Planting geometry as a pre-screening technique for identifying CO2 responsive rice genotypes: a case study of panicle number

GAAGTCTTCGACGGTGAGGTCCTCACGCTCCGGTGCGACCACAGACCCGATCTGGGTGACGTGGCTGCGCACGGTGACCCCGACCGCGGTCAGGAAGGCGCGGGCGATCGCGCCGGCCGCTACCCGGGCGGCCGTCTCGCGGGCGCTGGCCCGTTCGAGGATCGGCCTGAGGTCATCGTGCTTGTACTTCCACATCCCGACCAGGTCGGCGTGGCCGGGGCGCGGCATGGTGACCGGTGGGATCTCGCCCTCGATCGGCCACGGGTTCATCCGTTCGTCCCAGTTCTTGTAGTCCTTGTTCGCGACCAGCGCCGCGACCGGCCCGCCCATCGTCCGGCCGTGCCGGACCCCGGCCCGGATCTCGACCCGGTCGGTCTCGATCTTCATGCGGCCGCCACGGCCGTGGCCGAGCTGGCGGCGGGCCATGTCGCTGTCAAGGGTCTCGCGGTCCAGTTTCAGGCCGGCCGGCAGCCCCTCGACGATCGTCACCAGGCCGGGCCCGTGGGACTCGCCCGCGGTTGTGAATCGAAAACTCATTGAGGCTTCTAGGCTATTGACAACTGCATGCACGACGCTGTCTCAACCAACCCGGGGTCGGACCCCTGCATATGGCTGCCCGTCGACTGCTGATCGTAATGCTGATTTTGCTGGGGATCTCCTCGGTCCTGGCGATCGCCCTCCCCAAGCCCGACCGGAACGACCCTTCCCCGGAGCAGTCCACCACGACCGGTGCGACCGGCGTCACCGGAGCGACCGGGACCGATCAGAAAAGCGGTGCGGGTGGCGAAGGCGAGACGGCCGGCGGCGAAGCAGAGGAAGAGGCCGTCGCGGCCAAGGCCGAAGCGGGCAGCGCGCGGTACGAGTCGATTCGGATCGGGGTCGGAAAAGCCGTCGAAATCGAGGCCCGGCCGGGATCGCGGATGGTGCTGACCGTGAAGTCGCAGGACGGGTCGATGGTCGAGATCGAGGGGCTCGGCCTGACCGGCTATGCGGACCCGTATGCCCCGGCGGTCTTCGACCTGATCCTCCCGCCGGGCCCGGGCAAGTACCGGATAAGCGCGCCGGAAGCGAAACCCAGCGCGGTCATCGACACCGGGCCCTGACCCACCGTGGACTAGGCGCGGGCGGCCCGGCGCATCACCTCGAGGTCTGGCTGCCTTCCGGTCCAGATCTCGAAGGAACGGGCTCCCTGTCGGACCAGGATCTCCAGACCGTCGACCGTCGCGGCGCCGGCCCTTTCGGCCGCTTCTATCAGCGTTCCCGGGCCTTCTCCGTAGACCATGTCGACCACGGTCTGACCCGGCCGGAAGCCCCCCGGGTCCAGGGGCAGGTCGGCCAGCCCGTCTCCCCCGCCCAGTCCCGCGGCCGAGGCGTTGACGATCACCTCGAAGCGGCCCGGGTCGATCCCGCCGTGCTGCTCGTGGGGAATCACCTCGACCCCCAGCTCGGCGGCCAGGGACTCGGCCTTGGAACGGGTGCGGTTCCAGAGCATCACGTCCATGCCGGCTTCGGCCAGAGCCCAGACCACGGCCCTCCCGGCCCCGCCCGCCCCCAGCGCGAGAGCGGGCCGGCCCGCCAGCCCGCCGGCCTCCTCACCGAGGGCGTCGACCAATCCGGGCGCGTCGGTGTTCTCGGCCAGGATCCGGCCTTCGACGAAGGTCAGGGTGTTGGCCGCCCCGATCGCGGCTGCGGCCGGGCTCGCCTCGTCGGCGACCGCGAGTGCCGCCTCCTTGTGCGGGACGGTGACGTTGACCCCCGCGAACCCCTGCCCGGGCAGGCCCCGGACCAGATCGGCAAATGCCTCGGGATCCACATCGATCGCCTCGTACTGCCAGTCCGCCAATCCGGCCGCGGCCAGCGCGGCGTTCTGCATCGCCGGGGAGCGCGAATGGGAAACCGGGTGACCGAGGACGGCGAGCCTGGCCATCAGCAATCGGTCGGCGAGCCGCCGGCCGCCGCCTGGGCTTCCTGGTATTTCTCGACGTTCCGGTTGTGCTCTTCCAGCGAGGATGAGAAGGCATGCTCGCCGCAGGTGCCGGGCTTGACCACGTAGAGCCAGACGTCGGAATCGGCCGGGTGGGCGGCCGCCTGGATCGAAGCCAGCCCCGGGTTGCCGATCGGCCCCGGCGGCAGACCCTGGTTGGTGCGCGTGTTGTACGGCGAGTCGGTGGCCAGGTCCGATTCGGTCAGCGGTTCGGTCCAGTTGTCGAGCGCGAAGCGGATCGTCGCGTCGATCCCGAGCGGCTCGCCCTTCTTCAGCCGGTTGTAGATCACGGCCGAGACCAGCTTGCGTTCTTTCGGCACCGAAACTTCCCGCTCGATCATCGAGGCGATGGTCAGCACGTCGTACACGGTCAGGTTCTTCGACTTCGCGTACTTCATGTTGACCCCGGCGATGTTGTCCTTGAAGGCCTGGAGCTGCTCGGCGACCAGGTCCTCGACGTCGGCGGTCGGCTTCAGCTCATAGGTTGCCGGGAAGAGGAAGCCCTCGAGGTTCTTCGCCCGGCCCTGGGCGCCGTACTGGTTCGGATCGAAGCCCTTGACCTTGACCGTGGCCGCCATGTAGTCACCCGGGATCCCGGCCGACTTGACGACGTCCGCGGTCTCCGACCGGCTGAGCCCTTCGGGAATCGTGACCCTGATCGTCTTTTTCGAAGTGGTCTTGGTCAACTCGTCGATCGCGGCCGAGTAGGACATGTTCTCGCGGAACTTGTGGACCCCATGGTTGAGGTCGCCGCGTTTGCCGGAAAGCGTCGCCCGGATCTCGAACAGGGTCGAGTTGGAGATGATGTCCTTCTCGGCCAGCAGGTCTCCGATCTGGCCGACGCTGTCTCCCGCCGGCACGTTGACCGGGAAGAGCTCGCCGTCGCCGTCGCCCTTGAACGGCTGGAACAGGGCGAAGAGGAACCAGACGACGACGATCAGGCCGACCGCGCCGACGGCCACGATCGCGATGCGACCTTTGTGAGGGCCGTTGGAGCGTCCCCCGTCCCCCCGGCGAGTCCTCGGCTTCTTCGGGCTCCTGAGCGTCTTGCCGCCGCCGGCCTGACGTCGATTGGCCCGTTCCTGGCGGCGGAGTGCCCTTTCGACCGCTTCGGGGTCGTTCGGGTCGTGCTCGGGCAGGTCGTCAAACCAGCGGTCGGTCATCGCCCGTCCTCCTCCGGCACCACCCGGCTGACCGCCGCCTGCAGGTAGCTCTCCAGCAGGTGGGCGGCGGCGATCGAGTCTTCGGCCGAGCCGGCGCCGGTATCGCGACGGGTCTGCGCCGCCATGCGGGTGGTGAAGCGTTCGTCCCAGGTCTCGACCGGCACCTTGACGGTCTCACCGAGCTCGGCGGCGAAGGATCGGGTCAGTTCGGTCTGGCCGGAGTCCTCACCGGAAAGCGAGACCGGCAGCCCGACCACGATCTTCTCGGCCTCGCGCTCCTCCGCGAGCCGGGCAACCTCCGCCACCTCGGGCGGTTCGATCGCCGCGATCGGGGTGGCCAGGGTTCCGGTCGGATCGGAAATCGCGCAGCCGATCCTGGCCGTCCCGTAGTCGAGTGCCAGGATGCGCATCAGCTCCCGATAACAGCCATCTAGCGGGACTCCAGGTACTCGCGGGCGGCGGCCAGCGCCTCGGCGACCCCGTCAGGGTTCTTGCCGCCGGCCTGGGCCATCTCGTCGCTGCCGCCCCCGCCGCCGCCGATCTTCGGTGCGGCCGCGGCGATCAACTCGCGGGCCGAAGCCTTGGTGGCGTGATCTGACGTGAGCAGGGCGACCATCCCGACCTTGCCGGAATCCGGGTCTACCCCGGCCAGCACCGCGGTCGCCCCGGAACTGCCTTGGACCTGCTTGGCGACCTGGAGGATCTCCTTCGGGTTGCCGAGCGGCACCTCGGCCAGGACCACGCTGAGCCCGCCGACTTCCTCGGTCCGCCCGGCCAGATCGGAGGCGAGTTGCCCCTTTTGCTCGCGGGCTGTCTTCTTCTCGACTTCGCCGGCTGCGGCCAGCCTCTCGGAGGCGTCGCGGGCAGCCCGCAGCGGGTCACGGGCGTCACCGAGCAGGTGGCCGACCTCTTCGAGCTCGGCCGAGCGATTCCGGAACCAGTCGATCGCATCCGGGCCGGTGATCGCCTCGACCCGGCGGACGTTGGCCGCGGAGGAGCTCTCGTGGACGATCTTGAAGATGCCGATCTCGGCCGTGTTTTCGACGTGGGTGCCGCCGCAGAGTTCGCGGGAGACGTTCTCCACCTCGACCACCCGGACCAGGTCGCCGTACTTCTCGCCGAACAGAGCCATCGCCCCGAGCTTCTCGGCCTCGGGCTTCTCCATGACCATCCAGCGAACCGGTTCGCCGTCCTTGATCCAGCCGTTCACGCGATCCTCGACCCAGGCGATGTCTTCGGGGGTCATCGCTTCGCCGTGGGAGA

Identifying CO2 responsive genotypes is a major target for enhancing crop productivity under future global elevated atmospheric CO2 concentration ([CO2]). However, [CO2]-fumigation facilities are extremely expensive and are not easily accessible, and are limited in space for large-scale screening. Hence, reliable donors for initiating [CO2]-responsive breeding programs are not in place for crops, including rice. We propose a simple and novel phenotyping method for identifying [CO2]-responsive genotypes, and quantify the responsiveness to low planting density over 4-year trials across both temperate and tropical conditions. Panicle number per plant is the key determinant of grain yield and hence was the focus trait across all our trials. In temperate climate, a 3-season field screening using 127 diverse rice genotypes and employing two planting densities (normal and low density) was conducted. Two japonica genotypes were selected based on their higher responsiveness to low planting density as candidates for validating the proposed phenotyping protocol as a pre-screen for [CO2]-responsiveness. The approach using the two selected candidates and three standard genotypes was confirmed using a free-air CO2 enrichment facility and temperature gradient chambers under elevated [CO2]. In tropical climate, we grew three rice cultivars, previously identified for their [CO2]-responsiveness, at two planting densities. The experiments provided confirmation that responsiveness to low planting density was correlated with that of [CO2]-responsiveness across both the temperate and tropical conditions. The planting density would be useful pre-screening method for testing large panels of diverse germplasm at low cost complemented by available CO2-control facilities for final validation of candidates from the pre-screens.